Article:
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Charity Ratings: Native American Heritage Month

   Nov 09, 2023

CharityWatch’s featured Top-Rated charity for Native American Heritage month based on fiscal 2020 was American Indian College Fund

American Indian College Fund invests in Native students and tribal college education to transform lives and communities. CharityWatch analyzed its fiscal 2020 audited financial statements and IRS tax Form 990 and determined that it spent 73% of its cash expenses on its programs and that it cost the charity a reasonable $13 to raise each $100 in cash donations that fiscal year. This earned it a “B+” rating on CharityWatch’s “A+” to “F” rating scale.  

However, upon performing an updated evaluation based on the charity's fiscal 2023 financial information, American Indian College Fund no longer qualifies for Top-Rated status due to its years of available assets in reserve of 3.10 years. Its financial efficiency grade for fiscal 2023 remains a "B+" on CharityWatch's "A+" to F" rating scale. CharityWatch's analysis concluded that the charity spent 72% of its cash budget on its programs that year, kept its overhead down to 28% of total spending, and that it cost the charity $13 to raise each $100 of cash support.

However, the final rating of American Indian College Fund was downgraded to a "C+" on CharityWatch's "A+" to "F" rating scale for holding an adjusted net fund balance of approximately $143 million of assets in reserve (not including fixed assets or permanently donor-restricted funds). This is equivalent to 3.10 years of available assets relative to its cash spending in fiscal 2023 of approximately $46 million. 

For more about why and how CharityWatch downgrades a charity's rating for this factor, please see Our Process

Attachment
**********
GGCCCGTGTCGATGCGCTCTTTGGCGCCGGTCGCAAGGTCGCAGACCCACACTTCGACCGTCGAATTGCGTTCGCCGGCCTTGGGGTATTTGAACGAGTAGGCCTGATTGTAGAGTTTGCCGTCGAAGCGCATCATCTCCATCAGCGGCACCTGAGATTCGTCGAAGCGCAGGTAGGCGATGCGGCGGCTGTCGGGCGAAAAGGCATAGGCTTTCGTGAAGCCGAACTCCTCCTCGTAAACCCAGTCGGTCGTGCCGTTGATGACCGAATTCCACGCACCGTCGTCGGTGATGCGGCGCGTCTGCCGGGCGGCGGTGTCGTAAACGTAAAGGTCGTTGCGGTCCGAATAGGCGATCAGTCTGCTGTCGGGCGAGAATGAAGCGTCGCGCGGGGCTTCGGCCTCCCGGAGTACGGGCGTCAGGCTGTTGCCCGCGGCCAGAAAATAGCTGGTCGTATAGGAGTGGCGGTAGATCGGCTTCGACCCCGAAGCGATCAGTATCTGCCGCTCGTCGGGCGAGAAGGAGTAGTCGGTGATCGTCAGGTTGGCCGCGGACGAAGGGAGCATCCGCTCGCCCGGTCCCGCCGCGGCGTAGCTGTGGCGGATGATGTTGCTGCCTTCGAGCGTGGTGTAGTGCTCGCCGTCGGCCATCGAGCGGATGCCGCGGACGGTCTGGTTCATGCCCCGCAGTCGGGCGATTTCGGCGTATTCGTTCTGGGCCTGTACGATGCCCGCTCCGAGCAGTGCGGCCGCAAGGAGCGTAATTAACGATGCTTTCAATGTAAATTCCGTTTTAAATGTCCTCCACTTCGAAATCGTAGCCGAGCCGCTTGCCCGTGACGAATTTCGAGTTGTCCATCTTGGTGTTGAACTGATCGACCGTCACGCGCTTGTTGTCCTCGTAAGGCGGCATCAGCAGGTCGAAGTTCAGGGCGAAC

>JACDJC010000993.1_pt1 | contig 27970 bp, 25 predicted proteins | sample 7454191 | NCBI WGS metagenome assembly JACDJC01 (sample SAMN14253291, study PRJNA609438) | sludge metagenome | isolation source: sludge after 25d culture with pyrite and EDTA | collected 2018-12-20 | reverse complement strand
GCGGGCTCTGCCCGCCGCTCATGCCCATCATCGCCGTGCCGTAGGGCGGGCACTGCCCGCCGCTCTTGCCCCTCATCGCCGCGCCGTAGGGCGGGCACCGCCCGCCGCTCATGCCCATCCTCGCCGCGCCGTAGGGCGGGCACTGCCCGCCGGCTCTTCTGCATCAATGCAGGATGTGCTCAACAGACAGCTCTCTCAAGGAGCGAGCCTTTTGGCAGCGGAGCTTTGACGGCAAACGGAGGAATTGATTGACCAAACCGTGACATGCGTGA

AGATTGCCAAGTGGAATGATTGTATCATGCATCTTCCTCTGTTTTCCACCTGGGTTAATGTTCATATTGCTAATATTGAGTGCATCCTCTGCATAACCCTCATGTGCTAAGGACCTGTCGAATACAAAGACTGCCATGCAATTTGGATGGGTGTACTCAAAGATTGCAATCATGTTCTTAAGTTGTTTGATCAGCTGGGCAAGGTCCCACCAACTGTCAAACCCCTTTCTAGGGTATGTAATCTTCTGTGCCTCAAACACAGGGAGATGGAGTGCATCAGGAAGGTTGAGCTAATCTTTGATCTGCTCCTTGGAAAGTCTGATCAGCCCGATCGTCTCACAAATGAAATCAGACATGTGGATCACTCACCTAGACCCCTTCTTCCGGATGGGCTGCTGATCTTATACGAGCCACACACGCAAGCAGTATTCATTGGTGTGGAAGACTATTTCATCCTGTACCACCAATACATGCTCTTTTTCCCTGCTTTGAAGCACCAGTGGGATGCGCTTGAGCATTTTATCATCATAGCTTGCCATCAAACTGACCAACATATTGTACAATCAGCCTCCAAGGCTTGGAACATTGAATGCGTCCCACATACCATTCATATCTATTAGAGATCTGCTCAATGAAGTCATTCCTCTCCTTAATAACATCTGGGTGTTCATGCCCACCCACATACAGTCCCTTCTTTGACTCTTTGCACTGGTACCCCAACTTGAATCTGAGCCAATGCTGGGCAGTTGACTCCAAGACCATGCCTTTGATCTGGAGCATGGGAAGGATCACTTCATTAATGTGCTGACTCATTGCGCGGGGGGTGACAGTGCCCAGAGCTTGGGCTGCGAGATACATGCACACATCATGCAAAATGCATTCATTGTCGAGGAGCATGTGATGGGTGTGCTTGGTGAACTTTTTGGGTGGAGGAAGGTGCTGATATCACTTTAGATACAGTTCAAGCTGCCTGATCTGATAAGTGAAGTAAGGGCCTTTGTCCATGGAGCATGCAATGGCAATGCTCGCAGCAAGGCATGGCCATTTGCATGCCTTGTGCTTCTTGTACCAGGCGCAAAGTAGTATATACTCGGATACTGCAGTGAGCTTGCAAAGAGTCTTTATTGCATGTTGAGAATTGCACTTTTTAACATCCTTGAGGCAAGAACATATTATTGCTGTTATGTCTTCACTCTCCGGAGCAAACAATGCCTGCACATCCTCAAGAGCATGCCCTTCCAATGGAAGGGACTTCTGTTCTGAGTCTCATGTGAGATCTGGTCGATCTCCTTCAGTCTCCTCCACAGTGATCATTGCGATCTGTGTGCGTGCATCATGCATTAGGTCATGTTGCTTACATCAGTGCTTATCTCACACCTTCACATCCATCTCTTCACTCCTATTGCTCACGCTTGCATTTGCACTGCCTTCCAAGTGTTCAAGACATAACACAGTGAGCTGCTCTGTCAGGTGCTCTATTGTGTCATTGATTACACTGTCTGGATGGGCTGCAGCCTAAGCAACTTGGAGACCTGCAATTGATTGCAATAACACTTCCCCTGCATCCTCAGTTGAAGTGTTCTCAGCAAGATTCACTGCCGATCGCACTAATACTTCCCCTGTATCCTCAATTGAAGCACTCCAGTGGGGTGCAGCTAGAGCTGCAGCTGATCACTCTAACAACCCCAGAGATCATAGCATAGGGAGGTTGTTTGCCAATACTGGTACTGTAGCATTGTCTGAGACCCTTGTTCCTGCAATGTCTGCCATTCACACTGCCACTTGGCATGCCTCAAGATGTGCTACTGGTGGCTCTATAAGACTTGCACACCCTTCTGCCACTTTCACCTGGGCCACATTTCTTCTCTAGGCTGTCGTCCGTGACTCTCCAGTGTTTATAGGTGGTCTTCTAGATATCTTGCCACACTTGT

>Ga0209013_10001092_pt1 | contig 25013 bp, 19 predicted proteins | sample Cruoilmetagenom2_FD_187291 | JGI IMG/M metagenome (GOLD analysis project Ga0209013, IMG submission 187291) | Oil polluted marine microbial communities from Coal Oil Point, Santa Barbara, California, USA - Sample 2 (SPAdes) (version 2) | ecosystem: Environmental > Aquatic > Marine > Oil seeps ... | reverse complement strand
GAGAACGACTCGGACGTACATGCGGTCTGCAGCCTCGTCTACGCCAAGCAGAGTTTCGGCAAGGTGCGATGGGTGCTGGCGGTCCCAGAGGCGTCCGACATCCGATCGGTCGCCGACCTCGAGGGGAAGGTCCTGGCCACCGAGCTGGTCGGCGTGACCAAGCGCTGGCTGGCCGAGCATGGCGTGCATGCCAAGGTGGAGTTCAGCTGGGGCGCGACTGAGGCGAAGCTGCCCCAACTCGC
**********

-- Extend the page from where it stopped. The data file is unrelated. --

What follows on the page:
Failing Grades

Two Native American charities receive failing grades from CharityWatch for low program spending, high overhead, and inefficient fundraising.

CharityWatch found that Dakota Indian Foundation spent only 11% of its cash expenses on its programs in fiscal 2021 and maintained 89% overhead spending. It cost the charity $48 to raise each $100 in cash support that fiscal year.


Dakota Indian Foundation’s stated mission is to “assist in education of Indian people and preservation of Native American culture & language; to support community activities on 50 reservations.”


CharityWatch found that St. Bonaventure Indian Mission & School spent only 33% of its cash expenses on its programs in fiscal 2021 and maintained 67% overhead spending. It cost the charity $46 to raise each $100 in cash support that fiscal year.

St. Bonaventure Indian Mission & School is “a private, Catholic agency providing the people of the Eastern Navajo Nation the opportunity to develop self-sufficiency through education, employment, housing, and outreach services that make available food, water, clothing and other social services.”

"?" Ratings

St. Joseph’s Indian School receives a “?” rating from CharityWatch due to nondisclosure of financial information. Churches, synagogues, mosques, and certain other types of religious organizations are not legally required to file annual reports with the IRS or state charity regulators, which allows them to avoid being rated by CharityWatch. While CharityWatch is able to rate religious organizations that willingly provide copies of their audited financial statements to us, we are unable to rate them if they choose not to share this information.


In our article, St. Joseph’s Indian School: 25 Years of No Accountability, CharityWatch details our previous “F” rating of the organization and why we continue to have concerns that its overhead may be high relative to what it spends on its programs.

CharityWatch also assigns “?” ratings to the following two organizations due to their religious exemption from being required to disclose information to the public.

Native American Rights Fund states that it constructs "the foundations that are necessary to empower tribes so that they can continue to live according to their native traditions, enforce their treaty rights and protect their sovereignty."


St. Labre Indian School Educational Association states that it provides "quality education which celebrates the Catholic faith and embraces Native American cultures, primarily the Northern Cheyenne and Crow Tribes, so that Native American individuals and communities in Southeastern Montana are empowered to attain self-sufficiency."

Please click the links at the bottom of the page to view the ratings of other Native American organizations rated by CharityWatch.

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